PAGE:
A photographic exhibition featuring large format photographs of the 300 rabbits saved from a meat farm in Tasmania now living safely at Big Ears Animals Sanctuary. This exhibition is to highlight the beauty of the most misunderstood family pet, to show their beauty, and help educate. Mary Costello is a photographer who donates 100% of her proceeds from the images to the Big Ears Animal Sanctuary. This is an exhibition for the whole family.
Big Ears Animal Sanctuary is a 100% not for profit registered charity. It was co-founded by Brett and Jacqui Steele and is administered by a board of five very animal friendly people. The sanctuary is on a 25 acre property located in northern Tasmania.
The property provides sanctuary for many different species of animals, as you will see on this site. Some have been rescued, such as the battery hens and others needed new homes for various reasons, including neglect, mistreatment or abandonment. All animals live in harmony with each other and with us, their human guardians, and fellow animals.
All the animals at the sanctuary are provided with shelter, food, veterinary care and the freedom to engage in all their natural behaviours. The rabbits burrow and make warrens, the cows and donkeys graze and the pigs root around in the mud.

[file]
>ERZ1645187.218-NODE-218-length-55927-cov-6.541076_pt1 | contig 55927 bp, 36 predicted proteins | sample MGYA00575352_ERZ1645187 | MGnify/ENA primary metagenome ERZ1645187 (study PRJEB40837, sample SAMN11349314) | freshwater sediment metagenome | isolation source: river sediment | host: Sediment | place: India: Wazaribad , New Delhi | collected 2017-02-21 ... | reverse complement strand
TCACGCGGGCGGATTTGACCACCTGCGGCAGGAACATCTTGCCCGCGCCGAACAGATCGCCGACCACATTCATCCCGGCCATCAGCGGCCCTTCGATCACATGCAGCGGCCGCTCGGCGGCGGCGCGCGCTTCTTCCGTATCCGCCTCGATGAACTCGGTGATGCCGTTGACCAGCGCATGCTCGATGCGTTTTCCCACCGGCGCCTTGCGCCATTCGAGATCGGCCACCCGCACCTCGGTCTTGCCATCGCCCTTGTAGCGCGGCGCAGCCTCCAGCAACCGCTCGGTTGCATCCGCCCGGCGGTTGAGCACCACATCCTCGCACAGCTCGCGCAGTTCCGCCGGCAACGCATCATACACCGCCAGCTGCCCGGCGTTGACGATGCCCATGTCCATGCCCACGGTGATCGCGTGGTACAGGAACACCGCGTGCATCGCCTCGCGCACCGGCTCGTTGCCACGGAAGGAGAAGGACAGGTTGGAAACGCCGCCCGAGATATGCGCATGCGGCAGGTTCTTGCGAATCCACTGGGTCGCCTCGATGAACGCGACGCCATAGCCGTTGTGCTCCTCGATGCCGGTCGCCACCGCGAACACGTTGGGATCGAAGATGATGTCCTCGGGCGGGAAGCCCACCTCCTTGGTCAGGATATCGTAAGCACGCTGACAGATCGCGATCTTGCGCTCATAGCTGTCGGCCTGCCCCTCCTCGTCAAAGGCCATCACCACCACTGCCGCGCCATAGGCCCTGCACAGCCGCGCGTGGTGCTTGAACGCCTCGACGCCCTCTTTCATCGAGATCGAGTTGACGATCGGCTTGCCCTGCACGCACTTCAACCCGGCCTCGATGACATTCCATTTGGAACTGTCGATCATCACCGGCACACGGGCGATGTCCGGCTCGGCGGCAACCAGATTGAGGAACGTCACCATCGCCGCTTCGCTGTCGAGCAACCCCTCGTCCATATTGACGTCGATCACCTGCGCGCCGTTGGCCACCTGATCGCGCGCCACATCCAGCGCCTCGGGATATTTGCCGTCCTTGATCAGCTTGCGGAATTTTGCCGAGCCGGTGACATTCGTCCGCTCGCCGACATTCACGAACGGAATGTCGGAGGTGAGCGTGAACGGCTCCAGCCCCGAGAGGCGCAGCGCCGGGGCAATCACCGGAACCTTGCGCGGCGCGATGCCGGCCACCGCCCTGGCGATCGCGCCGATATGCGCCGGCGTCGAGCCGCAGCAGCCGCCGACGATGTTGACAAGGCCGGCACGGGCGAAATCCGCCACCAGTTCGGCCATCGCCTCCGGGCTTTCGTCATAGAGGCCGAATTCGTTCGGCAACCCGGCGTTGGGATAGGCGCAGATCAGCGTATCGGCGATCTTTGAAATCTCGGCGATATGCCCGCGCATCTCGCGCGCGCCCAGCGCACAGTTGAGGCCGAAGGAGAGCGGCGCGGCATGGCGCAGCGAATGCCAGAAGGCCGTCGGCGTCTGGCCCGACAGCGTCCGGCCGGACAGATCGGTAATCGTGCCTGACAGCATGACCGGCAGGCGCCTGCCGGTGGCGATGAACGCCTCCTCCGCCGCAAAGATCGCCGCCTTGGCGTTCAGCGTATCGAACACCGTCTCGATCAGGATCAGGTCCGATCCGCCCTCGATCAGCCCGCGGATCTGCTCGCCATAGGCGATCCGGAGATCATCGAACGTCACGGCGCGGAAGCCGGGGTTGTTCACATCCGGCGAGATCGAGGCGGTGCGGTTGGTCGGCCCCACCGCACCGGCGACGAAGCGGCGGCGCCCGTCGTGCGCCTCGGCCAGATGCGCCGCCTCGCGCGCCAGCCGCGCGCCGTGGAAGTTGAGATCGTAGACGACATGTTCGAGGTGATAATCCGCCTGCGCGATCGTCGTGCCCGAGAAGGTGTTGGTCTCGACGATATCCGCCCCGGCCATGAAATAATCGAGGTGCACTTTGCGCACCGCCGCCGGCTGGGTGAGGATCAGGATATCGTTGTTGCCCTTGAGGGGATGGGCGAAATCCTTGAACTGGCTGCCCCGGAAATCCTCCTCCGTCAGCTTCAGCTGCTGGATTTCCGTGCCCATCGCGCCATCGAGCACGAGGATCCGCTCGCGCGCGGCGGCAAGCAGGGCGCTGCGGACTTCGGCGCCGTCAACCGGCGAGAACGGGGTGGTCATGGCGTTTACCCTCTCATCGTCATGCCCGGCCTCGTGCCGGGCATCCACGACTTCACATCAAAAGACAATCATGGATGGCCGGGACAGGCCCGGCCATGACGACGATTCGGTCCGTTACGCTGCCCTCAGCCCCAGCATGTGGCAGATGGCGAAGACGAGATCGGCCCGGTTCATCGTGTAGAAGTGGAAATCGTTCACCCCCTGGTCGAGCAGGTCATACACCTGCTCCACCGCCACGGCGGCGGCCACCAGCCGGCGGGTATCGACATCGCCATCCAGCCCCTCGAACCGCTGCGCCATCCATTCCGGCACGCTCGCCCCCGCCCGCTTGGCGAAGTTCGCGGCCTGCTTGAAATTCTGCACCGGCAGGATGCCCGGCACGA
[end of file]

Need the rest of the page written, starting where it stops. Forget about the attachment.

We are a ‘no kill’ Sanctuary.
Big Ears Animal Sanctuary is different to animal shelters in that the majority of the animals here are not moved onto other people. This is their home, a safe place for them to live out the rest of their days.
We believe there is no ‘difference’ between companion animals and animals slaughtered for food, clothes or experimentation. All animals are capable of experiencing the same emotions as humans, such as sadness or joy (one only has to observe a rabbit doing a ‘binky’ to know this).
We abhor the cruelty caused by modern factory farming techniques such as battery hen systems and confinement pig farming, believing it not only similar to concentration camps but also damaging to the health of the human consumers of these products.
We respect life of all forms and aim to show compassion and kindness to the creatures that have no voice in this world. We believe that being human gives us the responsibility to care, educate and work towards changing attitudes about the “us” and “them” mentality. After all, it wasn’t so long ago that women were considered property and there was a system in South Africa called apartheid. As these things have changed, so too, one day will be the way the world treats its animals. This is what we strive for.